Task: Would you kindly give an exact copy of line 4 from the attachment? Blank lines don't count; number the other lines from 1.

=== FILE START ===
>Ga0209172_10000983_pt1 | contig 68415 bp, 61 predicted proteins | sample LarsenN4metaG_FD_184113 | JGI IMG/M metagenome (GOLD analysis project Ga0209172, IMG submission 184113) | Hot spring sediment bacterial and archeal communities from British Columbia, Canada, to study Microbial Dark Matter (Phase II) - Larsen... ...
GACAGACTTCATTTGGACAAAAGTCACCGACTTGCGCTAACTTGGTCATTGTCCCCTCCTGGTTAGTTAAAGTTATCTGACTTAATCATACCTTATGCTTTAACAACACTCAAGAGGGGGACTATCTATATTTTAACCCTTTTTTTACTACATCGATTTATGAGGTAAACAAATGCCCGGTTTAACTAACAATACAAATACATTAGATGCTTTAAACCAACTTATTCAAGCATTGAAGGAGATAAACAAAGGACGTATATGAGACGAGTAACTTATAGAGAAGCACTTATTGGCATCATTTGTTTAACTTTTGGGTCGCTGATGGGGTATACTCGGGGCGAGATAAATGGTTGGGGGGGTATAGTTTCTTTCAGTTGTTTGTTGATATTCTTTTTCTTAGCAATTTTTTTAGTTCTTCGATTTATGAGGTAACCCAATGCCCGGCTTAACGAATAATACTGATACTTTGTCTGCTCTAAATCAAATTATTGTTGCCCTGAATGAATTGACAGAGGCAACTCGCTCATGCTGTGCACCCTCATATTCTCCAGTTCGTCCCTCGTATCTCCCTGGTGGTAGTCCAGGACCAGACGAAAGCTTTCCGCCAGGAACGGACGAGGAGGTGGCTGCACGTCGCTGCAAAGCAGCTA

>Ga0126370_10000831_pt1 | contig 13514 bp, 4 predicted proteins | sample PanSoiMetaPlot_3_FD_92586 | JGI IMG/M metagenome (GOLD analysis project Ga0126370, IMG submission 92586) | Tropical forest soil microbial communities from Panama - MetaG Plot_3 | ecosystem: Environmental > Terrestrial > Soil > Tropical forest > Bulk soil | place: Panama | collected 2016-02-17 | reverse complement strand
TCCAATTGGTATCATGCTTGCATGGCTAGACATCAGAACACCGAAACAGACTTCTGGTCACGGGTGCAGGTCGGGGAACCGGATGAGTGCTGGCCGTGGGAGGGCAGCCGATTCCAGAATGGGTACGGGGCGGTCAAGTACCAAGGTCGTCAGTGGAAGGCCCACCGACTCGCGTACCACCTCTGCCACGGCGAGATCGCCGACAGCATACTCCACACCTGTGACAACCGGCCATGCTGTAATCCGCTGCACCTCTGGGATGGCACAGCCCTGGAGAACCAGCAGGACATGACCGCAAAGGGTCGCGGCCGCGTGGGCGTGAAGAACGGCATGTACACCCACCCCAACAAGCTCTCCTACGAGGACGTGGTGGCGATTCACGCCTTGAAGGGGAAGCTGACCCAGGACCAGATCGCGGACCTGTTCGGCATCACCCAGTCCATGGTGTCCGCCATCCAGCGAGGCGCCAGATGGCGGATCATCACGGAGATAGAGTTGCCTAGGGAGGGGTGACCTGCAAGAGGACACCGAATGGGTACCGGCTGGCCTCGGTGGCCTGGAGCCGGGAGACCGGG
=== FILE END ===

TCCAATTGGTATCATGCTTGCATGGCTAGACATCAGAACACCGAAACAGACTTCTGGTCACGGGTGCAGGTCGGGGAACCGGATGAGTGCTGGCCGTGGGAGGGCAGCCGATTCCAGAATGGGTACGGGGCGGTCAAGTACCAAGGTCGTCAGTGGAAGGCCCACCGACTCGCGTACCACCTCTGCCACGGCGAGATCGCCGACAGCATACTCCACACCTGTGACAACCGGCCATGCTGTAATCCGCTGCACCTCTGGGATGGCACAGCCCTGGAGAACCAGCAGGACATGACCGCAAAGGGTCGCGGCCGCGTGGGCGTGAAGAACGGCATGTACACCCACCCCAACAAGCTCTCCTACGAGGACGTGGTGGCGATTCACGCCTTGAAGGGGAAGCTGACCCAGGACCAGATCGCGGACCTGTTCGGCATCACCCAGTCCATGGTGTCCGCCATCCAGCGAGGCGCCAGATGGCGGATCATCACGGAGATAGAGTTGCCTAGGGAGGGGTGACCTGCAAGAGGACACCGAATGGGTACCGGCTGGCCTCGGTGGCCTGGAGCCGGGAGACCGGG